Library of Economics and Law Chiostri del Carmine

Chiostri del Carmine

Chiostri del Carmine

The Chiostri del Carmine (Cloisters of Carmel) are the headquarters of the library of Economics and Law.

The complex of the Chiostri del Carmine, adjoining the fourteenth-century Carmel Church, is made up of several buildings overlooking three cloisters and erected between the middle of the fifteenth and the beginning of the sixteenth century.

The largest of the three cloisters, to the north, has porticoes on all four sides at ground level and thirty columns with claw bases (basi unghiate), crowned by leafy Corinthian capitals. On the second floor, the sides placed to the north and west were destined to be a dormitory for the monks, the remaining two forming a simple deambulatory. Contiguous to this cloister is the church of Santa Maria del Carmine. The verticality of the building is heightened by six pinnacles crowning the façade. A frieze of interlaced arches cuts through the elevation defining two orders. On the upper order the arch of a circular window is the only remnant of a rose window, an original trait of the façade not altogether concealed by a large lunette opening added at a later time. In the lower order, between two trilobed single lancet windows, a large rough-stone round arch surmounts the sumptuous twin portal of the church, which combines gothic elements and refinements of Renaissance taste. But at first glance the eye is caught by the splay and the Corinthian pillar that, at the centre of the round arch, supports an architrave decorated with cherub heads alternating with festoons. Fragments of an Annunciation are still discernible in the lunette on the top of the entrance. It was frescoed about 1512 and has recently been attributed to Francesco Prata di Caravaggio. A feature that calls to mind the urban rather than the religious architecture is the church base, shaped to form a bench.


chiostro maggiore
View of the Claustrum Magnum. Details of the arches, capitals and the sixteenth-century windows


ingressi celle monastiche
View of the original entrances to the monastic cells located in the western wing of the Claustrum


South of the claustrum magnum (major cloister) lies the Chiostro della Campanella (Cloister of the bell). Built in 1499 against the church, it connected the complex to the churchyard and had a stream of water running through it and a wash-house.  Bernardino da Martinengo is thought to be the designer of the cloister.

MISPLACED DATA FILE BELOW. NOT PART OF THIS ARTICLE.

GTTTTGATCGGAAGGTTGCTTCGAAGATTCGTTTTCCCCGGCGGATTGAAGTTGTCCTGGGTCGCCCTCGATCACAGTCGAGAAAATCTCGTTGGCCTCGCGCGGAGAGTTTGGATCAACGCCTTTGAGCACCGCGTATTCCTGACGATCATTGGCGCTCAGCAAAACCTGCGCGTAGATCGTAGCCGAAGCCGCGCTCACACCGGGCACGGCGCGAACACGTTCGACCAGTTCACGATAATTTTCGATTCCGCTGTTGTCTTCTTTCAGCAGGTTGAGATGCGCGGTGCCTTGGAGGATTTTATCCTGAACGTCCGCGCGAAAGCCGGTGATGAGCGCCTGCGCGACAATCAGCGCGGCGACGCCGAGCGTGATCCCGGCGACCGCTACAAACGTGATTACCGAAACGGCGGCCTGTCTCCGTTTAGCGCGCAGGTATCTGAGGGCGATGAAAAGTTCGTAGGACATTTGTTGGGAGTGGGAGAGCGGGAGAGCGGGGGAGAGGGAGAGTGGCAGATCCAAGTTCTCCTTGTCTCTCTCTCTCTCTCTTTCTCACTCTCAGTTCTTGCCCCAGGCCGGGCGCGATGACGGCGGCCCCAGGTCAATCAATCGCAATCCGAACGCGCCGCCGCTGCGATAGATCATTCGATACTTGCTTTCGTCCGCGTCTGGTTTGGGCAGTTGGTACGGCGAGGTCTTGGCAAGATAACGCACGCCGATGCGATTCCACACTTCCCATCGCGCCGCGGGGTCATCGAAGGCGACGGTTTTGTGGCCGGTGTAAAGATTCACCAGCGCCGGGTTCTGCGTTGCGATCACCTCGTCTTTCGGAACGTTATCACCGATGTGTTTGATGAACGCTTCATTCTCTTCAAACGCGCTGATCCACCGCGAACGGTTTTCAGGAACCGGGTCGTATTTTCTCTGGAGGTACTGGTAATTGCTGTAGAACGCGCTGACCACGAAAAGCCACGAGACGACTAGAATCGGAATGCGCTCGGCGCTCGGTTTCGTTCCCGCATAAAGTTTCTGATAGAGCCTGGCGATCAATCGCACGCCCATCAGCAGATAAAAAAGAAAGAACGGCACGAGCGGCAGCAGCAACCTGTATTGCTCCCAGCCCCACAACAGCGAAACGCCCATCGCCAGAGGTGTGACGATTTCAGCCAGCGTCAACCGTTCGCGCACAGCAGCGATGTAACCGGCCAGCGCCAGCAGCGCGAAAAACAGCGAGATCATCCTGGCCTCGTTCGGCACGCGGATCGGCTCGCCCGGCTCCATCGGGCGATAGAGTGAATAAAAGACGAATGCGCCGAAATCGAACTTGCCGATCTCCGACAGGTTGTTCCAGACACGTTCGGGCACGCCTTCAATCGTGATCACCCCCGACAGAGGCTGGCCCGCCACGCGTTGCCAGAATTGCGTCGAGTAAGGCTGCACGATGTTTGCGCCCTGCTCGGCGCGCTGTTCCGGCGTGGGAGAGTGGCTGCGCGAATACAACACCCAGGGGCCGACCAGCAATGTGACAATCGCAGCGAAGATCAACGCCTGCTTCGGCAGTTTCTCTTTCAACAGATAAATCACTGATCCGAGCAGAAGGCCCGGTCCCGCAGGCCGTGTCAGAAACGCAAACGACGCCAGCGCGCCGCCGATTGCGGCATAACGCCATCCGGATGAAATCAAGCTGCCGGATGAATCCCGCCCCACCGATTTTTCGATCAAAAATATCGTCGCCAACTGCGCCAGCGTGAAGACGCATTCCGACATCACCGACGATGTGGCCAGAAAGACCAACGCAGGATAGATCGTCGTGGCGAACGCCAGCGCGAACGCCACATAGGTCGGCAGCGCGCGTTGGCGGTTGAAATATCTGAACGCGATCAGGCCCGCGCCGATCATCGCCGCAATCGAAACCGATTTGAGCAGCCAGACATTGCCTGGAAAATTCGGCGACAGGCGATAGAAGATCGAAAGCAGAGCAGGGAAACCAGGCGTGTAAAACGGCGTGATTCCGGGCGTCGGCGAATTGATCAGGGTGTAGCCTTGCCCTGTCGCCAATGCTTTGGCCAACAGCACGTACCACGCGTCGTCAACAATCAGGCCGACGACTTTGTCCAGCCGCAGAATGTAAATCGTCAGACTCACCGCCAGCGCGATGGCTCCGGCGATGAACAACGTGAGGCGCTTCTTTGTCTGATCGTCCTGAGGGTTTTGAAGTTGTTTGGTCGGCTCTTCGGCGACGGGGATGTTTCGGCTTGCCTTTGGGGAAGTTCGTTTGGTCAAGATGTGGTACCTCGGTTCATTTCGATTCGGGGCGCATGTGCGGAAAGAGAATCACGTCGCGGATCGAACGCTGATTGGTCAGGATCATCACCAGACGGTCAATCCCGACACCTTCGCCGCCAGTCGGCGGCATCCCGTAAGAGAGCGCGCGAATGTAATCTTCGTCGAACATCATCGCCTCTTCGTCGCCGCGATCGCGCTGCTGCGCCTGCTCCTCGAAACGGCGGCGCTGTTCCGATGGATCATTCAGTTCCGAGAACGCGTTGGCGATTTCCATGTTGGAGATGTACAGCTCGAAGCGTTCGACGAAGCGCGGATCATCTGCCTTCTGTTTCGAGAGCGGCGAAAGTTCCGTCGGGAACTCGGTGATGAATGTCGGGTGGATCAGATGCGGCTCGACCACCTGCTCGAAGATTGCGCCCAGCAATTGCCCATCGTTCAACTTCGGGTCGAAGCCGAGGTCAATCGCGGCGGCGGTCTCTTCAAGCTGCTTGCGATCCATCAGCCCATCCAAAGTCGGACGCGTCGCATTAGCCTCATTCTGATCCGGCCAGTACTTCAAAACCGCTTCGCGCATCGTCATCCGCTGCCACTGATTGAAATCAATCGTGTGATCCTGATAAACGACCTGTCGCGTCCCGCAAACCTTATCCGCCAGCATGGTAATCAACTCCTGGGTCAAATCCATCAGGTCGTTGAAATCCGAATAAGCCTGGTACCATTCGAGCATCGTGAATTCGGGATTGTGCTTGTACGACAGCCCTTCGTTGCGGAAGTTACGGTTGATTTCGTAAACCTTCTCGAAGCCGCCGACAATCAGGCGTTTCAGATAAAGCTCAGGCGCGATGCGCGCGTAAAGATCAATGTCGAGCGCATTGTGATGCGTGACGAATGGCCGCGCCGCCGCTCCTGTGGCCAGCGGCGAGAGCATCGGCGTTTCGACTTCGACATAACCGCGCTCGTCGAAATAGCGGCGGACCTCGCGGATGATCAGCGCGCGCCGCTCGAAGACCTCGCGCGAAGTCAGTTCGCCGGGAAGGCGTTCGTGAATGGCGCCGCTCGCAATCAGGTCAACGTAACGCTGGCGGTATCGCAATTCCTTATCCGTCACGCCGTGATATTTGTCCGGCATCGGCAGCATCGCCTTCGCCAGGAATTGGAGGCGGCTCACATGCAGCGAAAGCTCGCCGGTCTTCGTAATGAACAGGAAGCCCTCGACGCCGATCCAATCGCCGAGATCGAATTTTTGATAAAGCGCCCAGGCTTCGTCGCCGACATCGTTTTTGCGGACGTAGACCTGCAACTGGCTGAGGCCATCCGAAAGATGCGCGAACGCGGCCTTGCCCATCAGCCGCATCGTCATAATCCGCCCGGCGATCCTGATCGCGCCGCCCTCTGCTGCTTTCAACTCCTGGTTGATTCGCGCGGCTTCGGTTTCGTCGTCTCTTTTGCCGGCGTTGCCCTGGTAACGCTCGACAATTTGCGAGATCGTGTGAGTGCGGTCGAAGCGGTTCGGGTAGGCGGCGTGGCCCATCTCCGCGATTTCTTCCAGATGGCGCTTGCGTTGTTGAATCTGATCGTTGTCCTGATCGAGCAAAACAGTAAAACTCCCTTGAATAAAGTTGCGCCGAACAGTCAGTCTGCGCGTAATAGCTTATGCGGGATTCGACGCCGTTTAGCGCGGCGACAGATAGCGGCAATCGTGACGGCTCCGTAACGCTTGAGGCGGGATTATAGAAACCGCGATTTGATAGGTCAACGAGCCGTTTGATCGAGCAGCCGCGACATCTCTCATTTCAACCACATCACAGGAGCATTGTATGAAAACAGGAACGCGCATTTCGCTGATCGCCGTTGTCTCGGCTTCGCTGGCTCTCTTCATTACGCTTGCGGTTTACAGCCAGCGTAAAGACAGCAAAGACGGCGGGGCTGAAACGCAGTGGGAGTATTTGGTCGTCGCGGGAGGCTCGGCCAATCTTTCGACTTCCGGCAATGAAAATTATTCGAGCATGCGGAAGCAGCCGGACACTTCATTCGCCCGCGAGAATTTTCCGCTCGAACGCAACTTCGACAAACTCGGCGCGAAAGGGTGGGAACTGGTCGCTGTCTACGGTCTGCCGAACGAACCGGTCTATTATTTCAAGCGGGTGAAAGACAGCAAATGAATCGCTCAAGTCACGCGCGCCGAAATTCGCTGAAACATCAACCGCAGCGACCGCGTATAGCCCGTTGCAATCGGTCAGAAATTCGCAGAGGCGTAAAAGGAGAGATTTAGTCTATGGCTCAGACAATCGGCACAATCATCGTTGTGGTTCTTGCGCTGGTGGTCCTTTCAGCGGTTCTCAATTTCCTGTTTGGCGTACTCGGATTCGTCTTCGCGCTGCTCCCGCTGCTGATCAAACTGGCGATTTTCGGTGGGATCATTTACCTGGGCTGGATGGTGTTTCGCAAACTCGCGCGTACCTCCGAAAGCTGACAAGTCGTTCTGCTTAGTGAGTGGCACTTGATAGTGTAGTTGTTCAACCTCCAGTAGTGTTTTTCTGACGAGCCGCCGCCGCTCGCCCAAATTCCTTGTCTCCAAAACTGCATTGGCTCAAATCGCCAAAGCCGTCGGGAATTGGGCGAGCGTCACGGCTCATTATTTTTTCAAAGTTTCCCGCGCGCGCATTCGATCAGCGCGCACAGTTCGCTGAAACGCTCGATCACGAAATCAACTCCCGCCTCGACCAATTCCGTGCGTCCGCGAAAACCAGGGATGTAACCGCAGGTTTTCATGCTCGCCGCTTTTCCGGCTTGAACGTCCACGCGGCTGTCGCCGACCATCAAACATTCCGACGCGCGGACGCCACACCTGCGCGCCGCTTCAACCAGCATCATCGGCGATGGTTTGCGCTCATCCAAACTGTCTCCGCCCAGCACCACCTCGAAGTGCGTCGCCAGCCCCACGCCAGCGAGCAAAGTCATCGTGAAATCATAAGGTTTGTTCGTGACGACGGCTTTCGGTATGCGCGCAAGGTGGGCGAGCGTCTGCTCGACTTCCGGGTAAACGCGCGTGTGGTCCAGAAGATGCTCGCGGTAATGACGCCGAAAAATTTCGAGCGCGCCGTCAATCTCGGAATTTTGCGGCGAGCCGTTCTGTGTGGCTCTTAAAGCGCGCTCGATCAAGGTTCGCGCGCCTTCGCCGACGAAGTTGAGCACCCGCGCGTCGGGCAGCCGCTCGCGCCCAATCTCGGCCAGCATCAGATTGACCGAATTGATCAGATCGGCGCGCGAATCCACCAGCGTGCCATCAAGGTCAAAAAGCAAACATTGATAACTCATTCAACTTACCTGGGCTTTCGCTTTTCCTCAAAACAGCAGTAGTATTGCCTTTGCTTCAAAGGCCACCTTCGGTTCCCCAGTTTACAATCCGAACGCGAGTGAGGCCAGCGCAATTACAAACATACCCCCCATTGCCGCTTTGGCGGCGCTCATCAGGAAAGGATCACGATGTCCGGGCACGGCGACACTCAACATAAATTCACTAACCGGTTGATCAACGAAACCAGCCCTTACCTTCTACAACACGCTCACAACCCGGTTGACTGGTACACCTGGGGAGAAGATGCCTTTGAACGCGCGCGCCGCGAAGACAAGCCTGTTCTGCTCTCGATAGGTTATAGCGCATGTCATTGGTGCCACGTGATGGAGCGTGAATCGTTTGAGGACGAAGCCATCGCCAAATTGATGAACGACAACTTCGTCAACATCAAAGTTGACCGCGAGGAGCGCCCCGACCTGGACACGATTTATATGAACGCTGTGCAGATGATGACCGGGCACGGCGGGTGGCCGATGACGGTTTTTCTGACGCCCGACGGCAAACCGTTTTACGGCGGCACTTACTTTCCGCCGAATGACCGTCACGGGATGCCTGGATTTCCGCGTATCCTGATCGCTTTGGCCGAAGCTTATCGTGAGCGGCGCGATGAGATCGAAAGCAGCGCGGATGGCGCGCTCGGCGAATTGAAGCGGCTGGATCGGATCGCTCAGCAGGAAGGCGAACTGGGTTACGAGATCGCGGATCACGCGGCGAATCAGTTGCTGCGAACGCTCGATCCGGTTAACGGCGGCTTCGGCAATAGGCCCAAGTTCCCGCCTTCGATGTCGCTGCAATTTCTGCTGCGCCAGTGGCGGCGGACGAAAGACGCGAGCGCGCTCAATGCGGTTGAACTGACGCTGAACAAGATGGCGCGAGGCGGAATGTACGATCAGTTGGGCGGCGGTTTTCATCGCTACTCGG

Chiostro della campanella
Chiostro della campanella

The little cloister, known as cloister of the kitchens, was brought to completion in 1514. It had an independent entrance from vicolo dell'Anguilla, and porches on three sides. At ground level round arches rest on Corinthian columns with three-leaf capitals and Attic bases without claws (non unghiate). To this corresponds a second floor in sheer Venetian taste, with a loggia shaped by polylobate arches supported by slender small columns having claw bases. In comparison, the Attic bases of the Corinthian columns look more refined, the shafts more proportionate. Furthermore, the pedestal appears under each column as an additional refinement. The greater awareness of the proportions intimates the influence of a talented architect, who possibly made the design, or directed the work, or at least gave advice. Today the little cloister is the way of access to the new interfaculty library complex of Economics and Management and Law.

chiostro della cucina
Entrance to the library complex of Economics and Law

The Carmelite convent was suppressed by Napoleon in 1797, then turned into barracks by order of the provisional government of Brescia. At a later time some building bodies (especially the areas of the cloister and kitchen) became the site of the prison hospital and the rest of the complex (major cloister and the Chiostro della Campanella) the Financial Police barracks. In 1874 the grounds were given to the municipality, which refurbished the premises in order to house a Technical School. At the beginning of the eighties of the last century the complex became the site of the Mompiani middle school. Finally, in 2003, it was acquired by the Università degli Studi di Brescia.

(Source: "La Cittadella degli Studi - Chiostri e palazzi dell'Università di Brescia", edited by Valentino Volta, Jaca Book, 2006)

Last updated on: 01/03/2024